To examine patterns of mortality among climbers on Mount Everest over an 86 year period.Design
Climbing expeditions to Mount Everest, 1921–2006.Participants
14 138 mountaineers; 8030 climbers and 6108 sherpas.Main outcome measure
Circumstances of deaths.Results
The mortality rate among mountaineers above base camp was 1.3%. Deaths could be classified as involving trauma (objective hazards or falls, n=113), as non-traumatic (high altitude illness, hypothermia, or sudden death, n=52), or as a disappearance (body never found, n=27). During the spring climbing seasons from 1982 to 2006, 82.3% of deaths of climbers occurred during an attempt at reaching the summit. The death rate during all descents via standard routes was higher for climbers than for sherpas (2.7% (43/1585) v 0.4% (5/1231), P<0.001; all mountaineers 1.9%). Of 94 mountaineers who died after climbing above 8000 m, 53 (56%) died during descent from the summit, 16 (17%) after turning back, 9 (10%) during the ascent, 4 (5%) before leaving the final camp, and for 12 (13%) the stage of the summit bid was unknown. The median time to reach the summit via standard routes was earlier for survivors than for non-survivors (0900–0959 v 1300–1359, P<0.001). Profound fatigue (n=34), cognitive changes (n=21), and ataxia (n=12) were the commonest symptoms reported in non-survivors, whereas respiratory distress (n=5), headache (n=0), and nausea or vomiting (n=3) were rarely described.Conclusions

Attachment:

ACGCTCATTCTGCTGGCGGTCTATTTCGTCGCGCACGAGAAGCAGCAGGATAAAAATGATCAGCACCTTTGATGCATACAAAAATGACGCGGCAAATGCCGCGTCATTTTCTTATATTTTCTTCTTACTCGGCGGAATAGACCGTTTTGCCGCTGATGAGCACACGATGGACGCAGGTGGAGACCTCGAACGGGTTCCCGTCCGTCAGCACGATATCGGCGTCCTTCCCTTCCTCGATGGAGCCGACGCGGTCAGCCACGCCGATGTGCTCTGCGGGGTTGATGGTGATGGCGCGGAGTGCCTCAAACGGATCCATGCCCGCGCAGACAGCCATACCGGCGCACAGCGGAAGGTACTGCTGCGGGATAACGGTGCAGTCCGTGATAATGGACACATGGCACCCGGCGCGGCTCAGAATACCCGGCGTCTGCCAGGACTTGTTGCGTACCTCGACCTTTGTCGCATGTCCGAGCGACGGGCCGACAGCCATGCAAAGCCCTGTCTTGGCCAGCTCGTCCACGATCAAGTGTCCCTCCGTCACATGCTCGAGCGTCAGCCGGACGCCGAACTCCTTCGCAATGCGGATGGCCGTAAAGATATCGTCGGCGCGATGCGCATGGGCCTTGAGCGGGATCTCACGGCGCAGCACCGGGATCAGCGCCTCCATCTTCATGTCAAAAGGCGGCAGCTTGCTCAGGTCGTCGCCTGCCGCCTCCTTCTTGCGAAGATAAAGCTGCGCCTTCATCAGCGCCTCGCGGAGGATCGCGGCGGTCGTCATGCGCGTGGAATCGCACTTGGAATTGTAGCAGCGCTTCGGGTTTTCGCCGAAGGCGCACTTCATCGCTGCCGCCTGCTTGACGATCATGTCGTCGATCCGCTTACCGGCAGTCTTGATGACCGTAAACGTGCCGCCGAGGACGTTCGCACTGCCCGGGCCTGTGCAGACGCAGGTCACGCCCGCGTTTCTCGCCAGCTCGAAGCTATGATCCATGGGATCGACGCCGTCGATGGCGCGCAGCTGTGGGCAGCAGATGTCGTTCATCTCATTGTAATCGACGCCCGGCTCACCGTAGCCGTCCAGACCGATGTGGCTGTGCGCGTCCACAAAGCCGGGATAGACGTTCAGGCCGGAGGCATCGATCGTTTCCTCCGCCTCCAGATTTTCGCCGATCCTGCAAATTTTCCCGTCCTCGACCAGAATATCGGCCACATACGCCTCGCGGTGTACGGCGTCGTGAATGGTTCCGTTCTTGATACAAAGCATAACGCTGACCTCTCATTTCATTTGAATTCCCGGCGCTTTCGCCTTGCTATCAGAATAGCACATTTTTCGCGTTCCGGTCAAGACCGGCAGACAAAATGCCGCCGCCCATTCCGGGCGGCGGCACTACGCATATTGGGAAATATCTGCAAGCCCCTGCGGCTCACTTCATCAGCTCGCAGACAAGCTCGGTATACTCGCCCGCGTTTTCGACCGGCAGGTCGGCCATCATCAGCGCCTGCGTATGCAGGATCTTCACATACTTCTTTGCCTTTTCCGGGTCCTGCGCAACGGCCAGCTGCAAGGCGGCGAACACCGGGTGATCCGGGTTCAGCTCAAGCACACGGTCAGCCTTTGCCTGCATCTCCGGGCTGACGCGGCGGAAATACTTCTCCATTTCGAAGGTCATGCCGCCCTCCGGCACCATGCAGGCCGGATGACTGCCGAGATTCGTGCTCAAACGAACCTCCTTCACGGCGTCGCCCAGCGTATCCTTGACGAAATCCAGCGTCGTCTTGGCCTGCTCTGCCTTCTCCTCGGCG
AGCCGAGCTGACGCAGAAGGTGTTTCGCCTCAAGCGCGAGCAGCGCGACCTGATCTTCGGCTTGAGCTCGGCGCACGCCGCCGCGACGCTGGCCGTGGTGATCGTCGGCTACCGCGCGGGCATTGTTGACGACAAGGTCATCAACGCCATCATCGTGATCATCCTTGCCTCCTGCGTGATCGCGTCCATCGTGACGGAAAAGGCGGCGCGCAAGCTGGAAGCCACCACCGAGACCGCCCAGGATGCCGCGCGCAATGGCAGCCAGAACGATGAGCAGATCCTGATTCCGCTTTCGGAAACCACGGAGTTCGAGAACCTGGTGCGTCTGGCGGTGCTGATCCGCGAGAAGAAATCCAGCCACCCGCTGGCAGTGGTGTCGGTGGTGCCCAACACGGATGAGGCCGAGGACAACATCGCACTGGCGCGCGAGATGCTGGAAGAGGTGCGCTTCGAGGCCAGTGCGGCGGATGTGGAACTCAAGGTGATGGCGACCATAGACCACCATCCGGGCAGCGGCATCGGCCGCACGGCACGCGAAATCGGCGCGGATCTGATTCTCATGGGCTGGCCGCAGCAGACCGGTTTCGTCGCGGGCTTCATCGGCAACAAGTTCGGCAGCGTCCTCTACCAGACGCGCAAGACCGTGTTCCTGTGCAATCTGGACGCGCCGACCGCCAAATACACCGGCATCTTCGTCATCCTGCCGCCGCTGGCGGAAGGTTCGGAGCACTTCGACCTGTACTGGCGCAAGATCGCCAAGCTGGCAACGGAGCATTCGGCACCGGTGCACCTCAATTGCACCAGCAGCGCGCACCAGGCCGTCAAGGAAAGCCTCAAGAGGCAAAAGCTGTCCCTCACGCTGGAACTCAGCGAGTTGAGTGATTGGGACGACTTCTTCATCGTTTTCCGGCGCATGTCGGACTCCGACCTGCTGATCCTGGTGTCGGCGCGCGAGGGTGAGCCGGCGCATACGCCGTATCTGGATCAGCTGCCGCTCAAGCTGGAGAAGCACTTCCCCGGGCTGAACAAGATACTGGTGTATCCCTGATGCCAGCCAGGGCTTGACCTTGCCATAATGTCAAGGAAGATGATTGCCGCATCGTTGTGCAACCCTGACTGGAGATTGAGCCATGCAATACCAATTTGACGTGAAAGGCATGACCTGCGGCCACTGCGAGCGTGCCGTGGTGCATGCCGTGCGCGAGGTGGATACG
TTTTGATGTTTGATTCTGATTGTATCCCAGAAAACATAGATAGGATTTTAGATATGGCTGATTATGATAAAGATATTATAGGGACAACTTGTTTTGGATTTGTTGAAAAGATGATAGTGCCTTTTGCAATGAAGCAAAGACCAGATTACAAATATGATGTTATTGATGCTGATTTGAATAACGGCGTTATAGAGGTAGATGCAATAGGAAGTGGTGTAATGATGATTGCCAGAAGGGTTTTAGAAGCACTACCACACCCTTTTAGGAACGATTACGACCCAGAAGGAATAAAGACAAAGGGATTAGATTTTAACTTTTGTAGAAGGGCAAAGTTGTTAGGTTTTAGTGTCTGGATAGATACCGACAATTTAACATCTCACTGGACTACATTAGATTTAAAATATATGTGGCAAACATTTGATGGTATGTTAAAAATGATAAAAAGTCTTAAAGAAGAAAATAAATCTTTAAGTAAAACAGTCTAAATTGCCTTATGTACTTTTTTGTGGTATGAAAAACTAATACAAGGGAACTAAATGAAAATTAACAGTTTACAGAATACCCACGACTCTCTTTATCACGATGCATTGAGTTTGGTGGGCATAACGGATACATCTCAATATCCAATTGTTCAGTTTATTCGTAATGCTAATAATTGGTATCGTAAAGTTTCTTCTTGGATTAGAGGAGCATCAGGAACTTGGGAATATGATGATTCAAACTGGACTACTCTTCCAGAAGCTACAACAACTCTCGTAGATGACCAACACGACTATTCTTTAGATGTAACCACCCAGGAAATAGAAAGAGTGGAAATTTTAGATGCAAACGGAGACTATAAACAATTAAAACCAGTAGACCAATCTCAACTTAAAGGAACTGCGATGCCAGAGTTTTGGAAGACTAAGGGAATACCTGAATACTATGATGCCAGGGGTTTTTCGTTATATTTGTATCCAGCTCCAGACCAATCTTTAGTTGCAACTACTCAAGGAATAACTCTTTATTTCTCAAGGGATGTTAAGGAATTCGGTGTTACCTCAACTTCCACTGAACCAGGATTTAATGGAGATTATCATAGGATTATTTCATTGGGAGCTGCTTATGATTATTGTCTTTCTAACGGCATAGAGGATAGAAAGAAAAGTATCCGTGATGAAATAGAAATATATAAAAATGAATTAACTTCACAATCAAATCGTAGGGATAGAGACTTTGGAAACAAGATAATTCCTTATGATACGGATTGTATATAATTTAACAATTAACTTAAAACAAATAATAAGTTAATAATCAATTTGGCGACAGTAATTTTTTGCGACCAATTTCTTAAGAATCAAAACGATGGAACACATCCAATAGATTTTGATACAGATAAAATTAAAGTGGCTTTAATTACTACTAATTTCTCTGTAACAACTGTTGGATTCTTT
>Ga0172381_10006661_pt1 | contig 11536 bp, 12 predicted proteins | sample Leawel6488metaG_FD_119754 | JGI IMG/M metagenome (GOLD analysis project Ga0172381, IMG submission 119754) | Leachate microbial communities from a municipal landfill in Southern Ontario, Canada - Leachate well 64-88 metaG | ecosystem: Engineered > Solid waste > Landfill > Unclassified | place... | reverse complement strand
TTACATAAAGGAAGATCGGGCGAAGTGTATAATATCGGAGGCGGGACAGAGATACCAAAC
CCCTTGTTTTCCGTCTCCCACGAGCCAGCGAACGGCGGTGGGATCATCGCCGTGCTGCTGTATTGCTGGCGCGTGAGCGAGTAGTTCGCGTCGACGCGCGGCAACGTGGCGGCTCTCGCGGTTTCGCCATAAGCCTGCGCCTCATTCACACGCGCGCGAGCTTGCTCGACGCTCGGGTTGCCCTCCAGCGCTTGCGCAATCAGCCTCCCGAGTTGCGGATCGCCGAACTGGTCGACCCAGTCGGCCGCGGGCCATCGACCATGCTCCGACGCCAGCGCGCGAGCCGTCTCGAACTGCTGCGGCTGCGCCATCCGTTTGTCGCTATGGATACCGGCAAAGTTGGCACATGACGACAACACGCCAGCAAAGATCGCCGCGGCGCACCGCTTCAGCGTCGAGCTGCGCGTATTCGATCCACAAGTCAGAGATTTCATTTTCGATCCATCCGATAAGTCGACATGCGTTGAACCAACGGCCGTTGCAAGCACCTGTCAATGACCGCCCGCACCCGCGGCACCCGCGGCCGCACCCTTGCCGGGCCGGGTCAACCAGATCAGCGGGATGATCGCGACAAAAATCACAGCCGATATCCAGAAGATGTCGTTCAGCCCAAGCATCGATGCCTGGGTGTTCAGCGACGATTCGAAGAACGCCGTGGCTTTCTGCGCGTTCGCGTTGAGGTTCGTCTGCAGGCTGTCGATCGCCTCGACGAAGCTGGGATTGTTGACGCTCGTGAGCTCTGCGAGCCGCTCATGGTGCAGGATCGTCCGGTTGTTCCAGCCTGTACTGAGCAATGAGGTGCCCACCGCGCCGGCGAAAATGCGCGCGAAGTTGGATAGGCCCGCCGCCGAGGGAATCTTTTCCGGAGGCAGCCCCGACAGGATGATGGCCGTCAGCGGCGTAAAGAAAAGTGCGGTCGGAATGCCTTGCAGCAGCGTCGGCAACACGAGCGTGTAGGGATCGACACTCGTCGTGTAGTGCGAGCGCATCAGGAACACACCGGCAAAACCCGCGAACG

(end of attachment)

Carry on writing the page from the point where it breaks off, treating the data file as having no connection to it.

Debilitating symptoms consistent with high altitude cerebral oedema commonly present during descent from the summit of Mount Everest. Profound fatigue and late times in reaching the summit are early features associated with subsequent death.